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UNG professor and students explore Sicily's ancient past

Balco in Sicily1
University of North Georgia (UNG) students Isabella Martino, from left, Morgan Furbee, Daniel Bell and Alexis Walls participated in the Sicilian Archaeological Field School for four weeks this summer on Monte Bonifato, a forested mountain in northwestern Sicily. They recorded data while conducting a surface test to determine if artifacts were present in that area.

This summer, University of North Georgia (UNG) assistant professor Dr. William Balco stood on the Sicilian ground occupied by inhabitants during the Iron Age and relished learning new elements about their civilization.

But it wasn't the best part of his archaeological trip to Alcamo, Sicily.

"My favorite part is watching the students as they discover things," Balco said.

The anthropology coordinator took nine UNG students to Monte Bonifato, a forested mountain in northwestern Sicily. The students spent four weeks searching for artifacts from multiple ancient cultures who populated the area during the past 3,000 years.

Jennifer Hill, a UNG senior pursuing a degree in history with an anthropology minor, said she knew Greeks and Romans occupied Sicily but was unaware of others.

"I didn't know there was an Arab culture and I didn't know Normans lived there," she said. "I asked the teacher's assistant if there was anybody here with red hair, since I am a redhead. And he said 'Actually on the other side of the island there are lots of redheads, because the Normans settled there.' That was really shocking to me. "

The trip also cemented Hill's future.

"This trip has solidified that archaeology is definitely what I would love to do as my full career or at least as a hobby," she said. "I don't know what my future holds. It is wide open, but archaeology will play a part."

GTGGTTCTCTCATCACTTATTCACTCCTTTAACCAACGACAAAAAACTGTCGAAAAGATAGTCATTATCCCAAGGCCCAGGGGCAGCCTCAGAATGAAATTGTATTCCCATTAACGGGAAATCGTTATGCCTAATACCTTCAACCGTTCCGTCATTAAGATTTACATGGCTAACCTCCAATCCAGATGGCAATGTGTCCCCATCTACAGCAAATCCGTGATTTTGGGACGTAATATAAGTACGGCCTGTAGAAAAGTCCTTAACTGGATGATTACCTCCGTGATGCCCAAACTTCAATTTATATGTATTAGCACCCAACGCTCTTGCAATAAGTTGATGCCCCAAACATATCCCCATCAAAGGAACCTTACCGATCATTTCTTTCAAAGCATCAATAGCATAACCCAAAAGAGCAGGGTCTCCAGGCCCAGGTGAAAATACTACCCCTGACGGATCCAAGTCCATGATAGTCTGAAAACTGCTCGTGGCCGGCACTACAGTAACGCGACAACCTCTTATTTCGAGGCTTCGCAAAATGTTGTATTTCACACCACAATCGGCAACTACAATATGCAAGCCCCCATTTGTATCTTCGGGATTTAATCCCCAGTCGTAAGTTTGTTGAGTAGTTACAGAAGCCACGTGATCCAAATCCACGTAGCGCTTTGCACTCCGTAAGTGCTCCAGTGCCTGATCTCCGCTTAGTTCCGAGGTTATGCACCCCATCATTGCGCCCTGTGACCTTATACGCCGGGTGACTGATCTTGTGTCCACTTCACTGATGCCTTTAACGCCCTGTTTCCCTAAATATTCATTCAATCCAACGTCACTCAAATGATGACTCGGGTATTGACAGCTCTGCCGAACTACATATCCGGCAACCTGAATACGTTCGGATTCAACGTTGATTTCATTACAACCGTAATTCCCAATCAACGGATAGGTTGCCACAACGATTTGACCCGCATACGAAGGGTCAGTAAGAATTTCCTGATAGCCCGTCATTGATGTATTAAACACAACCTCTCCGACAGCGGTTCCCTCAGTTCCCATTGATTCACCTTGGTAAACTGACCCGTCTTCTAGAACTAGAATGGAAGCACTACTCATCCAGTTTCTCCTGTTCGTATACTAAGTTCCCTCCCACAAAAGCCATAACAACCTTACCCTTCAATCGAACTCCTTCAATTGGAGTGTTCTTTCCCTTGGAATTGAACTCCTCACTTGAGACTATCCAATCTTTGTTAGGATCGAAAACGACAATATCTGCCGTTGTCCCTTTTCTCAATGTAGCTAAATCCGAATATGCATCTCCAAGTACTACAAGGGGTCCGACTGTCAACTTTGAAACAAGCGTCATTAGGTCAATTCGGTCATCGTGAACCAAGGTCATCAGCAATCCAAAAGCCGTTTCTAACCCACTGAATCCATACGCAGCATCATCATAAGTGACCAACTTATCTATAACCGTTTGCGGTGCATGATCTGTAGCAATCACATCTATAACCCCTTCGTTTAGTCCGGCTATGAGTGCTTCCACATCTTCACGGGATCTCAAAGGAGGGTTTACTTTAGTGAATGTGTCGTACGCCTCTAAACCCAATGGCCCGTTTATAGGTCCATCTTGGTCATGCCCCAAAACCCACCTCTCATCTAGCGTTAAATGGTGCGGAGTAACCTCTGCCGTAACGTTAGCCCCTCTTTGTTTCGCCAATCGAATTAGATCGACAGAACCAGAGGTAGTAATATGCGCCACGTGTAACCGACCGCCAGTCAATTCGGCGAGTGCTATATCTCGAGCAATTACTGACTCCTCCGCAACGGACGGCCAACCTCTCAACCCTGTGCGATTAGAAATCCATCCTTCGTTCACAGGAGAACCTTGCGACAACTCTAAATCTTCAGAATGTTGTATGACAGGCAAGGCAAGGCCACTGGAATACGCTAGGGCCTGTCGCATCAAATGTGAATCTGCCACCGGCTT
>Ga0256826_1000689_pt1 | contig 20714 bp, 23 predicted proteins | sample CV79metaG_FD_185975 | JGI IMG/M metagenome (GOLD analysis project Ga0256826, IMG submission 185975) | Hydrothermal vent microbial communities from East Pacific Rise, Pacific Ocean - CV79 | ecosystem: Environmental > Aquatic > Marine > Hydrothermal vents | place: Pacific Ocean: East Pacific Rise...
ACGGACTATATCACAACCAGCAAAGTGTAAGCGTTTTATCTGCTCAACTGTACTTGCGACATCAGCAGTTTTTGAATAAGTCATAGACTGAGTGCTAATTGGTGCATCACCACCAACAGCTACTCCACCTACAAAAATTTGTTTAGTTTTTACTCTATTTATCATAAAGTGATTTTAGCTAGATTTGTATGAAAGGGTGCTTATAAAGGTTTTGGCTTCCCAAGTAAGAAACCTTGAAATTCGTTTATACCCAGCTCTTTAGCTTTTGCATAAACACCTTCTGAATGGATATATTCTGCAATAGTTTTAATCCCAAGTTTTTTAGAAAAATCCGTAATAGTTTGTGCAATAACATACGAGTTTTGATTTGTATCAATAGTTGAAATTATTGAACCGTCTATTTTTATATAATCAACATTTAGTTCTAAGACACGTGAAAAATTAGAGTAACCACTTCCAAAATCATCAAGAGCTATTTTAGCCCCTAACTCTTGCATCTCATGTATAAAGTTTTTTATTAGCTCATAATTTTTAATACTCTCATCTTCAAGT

Amanda Ward, who plans to graduate in December with a history degree, was excited by the whole adventure.

"It was the first time I'd been out on any kind of archaeological site or dig," she said. "Everything was new to me."

Ward applied to participate in the Sicilian Archaeological Field School, which is a partnership among UNG, Metropolitan State University of Denver, and the archaeological section of the Superintendency of Trapani, an Italian Provincial Office directed by Dr. Rosella Giglio. The field school teaches students about field and lab methods, such as how to find sites, how to identify cultural materials, and how to process artifacts to study them.

Ward said she became fully immersed in searching for pottery on the Sicilian trip.

"The first piece of pottery that you find is the most exciting," she said.

Isabella Martino, a senior chemistry and art major from Cumming, said she learned more than she expected.

“Students may not realize the things you gain,” the 21-year-old said. “You not only gain course credit and priceless experience, but you learn more about yourself, how to adapt in an environment and culture different from your own, and ultimately to be more grateful for all that you have.”

But students are not the only ones reaping the rewards. Balco, who has traveled to different archaeological sites in Italy, said he has increased his understanding of the Sicilian population from the Iron Age. He explained he can find answers to the questions of how they organized their cities, how they used the landscape in different ways, what they produced and manufactured, and how their society transformed over time.

"You start putting the pieces of the puzzle together," Balco said. "You start seeing the bigger picture, and then you have to put it on hold for a year."

That is why archaeology is a patient discipline.

"You have to wait another year to answer the questions you thought of at the end of the previous season," Balco said.

Therefore, he will return to Sicily with another group of students to continue the research during the summer of 2018.

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